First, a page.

John Rooney warmly greeted more than 860 advisors and about 810 other guests at Commonwealth Financial Network’s nationwide gathering, which recently took place in San Diego.
“It’s been 17 years since we moved to San Diego [to open Commonwealth’s West Coast headquarters], and we’re finally hosting the national conference in America’s finest city,” explained the managing principal on Thursday.
In February 2000, the facility had nine staff members. Today, it has 145. “When we opened, we had 70 advisors west of the Mississippi, and that number’s grown to over 600, ” Rooney said.
“It’s been a journey. Every day, every year we try and get better,” he explained. “Forging relationships has been key to building the business.”
Commonwealth CEO Wayne Bloom reviewed some of the year’s “highlights,” including a letter he received about fiduciary issues in January from Sen. Elizabeth Warren, D-Mass. “Your feedback has been incredible. Our advisors genuinely care about the firm,” he said.
“This interactive manner is how we run the firm, and it is key to helping us get through [Department of Labor] regulations. Where are we? The new fiduciary rule is unofficially delayed through July 2019, while the industry is adhering to its impartial conduct standards, as we have for decades.”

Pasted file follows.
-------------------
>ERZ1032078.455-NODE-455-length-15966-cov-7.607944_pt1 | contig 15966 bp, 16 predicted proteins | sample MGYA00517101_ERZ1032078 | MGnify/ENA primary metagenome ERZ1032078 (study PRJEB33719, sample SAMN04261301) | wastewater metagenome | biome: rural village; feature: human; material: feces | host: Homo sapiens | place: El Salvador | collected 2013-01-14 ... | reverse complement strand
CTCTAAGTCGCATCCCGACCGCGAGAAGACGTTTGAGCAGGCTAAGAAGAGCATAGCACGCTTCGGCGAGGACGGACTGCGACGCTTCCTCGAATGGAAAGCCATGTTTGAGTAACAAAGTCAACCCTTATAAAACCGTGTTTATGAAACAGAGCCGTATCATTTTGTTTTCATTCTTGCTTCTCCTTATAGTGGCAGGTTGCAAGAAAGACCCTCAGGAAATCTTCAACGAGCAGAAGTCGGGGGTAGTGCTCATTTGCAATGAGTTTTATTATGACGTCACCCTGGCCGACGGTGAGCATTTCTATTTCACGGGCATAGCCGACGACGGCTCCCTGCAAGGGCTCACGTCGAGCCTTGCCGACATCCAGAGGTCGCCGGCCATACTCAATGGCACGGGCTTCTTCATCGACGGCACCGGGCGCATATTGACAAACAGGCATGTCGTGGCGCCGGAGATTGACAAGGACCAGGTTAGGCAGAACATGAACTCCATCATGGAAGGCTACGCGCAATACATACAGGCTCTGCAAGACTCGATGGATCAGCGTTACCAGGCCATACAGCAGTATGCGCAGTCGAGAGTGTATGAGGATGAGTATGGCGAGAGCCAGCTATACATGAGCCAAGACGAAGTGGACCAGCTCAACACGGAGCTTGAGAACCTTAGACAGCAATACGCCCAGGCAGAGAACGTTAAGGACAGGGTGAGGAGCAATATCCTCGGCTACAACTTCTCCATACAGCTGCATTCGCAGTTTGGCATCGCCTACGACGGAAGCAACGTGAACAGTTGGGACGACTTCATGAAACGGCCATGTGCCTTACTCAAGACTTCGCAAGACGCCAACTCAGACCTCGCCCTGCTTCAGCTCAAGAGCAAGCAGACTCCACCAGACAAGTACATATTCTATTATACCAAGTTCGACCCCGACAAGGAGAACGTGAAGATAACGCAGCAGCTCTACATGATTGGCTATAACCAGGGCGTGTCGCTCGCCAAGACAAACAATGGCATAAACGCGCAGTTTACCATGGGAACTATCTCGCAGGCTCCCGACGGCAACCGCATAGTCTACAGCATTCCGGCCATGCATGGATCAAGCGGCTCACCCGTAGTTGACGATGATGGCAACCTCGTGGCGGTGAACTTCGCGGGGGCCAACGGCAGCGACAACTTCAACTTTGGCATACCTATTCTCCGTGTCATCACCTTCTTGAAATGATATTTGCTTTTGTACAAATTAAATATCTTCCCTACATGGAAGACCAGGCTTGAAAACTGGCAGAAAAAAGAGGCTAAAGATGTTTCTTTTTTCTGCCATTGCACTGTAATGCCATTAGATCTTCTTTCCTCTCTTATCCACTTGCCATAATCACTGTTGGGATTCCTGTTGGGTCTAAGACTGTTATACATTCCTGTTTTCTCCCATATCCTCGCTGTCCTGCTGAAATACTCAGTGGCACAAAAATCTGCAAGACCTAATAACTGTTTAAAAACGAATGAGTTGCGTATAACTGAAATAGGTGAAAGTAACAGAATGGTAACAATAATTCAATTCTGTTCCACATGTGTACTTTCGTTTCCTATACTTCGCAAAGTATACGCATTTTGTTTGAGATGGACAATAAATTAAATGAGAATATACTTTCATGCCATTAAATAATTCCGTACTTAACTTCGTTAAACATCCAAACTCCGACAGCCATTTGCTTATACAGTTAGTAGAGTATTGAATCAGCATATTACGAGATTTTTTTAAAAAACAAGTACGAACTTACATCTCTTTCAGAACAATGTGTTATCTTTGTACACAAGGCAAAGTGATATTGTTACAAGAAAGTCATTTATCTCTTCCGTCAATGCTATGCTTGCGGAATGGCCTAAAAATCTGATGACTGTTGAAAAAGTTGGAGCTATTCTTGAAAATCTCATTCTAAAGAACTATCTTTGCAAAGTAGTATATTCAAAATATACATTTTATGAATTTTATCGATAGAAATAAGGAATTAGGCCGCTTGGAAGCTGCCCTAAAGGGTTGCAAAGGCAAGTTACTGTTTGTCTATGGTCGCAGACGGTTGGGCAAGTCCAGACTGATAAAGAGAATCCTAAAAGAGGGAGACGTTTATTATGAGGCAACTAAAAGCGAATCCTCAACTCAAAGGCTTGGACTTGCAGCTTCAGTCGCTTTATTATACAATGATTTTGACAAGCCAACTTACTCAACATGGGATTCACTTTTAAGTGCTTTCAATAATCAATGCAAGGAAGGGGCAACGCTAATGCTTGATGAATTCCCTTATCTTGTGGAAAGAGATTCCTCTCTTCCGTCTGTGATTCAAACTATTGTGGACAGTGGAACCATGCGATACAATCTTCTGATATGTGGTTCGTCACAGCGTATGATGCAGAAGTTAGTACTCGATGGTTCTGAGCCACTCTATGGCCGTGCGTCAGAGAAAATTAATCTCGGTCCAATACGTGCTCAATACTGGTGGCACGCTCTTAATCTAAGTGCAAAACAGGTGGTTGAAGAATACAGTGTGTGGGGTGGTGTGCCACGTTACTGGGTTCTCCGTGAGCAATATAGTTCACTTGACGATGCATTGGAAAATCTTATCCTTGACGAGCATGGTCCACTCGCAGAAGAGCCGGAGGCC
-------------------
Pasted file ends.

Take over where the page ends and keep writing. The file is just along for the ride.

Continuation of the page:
Bloom says Commonwealth “expects the DOL and SEC to vastly improve what has been proposed,” he says, noting that the DOL’s main regulations were “well-intentioned but not well-executed.”
The executive also says he is “optimistic” that the provision for class-action litigation will be eliminated and that the best-interest contract exemption (or BICE) will be used for commission-based retirement business.
“There are other things going on at Commonwealth,” he told the crowd. Revenue for 2017 is estimated to be $1.2 billion, a 16% increase from 2016. “We are the envy of the independent channel at nearly $659,000 [in average yearly fees and commissions] and 93% payouts.”
Total client assets for the firm’s 1,700 financial advisors stand at $147 billion. The Preferred Portfolio Services fee-based platform has about $75 billion, the brokerage/third-party asset management platform has $55 billion, and the retirement consulting platform has $17 billion.
“The PPS infrastructure has been receiving an unprecedented asset flow since 1996,” Bloom said. Recently, it has been adding about $1 billion per month. “That is not unusual at all,” he added.
The PPS Select program, designed for small investors, has about $6 billion in assets and includes roughly 14,000 accounts. “The RIA-ization of Commonwealth continues,” the executive said.
There are currently 50 advisors with the firm who have decided to drop their Fnancial Industry Regulatory Authority designation and do fee-based business exclusively.
“As I told Elizabeth Warren [in a response to her letter], the decision to have a fee-based or commission-based relationship is best determined by the advisor and investor,” Bloom explained. “We have no fee-based agenda here … and will support” both types of arrangements.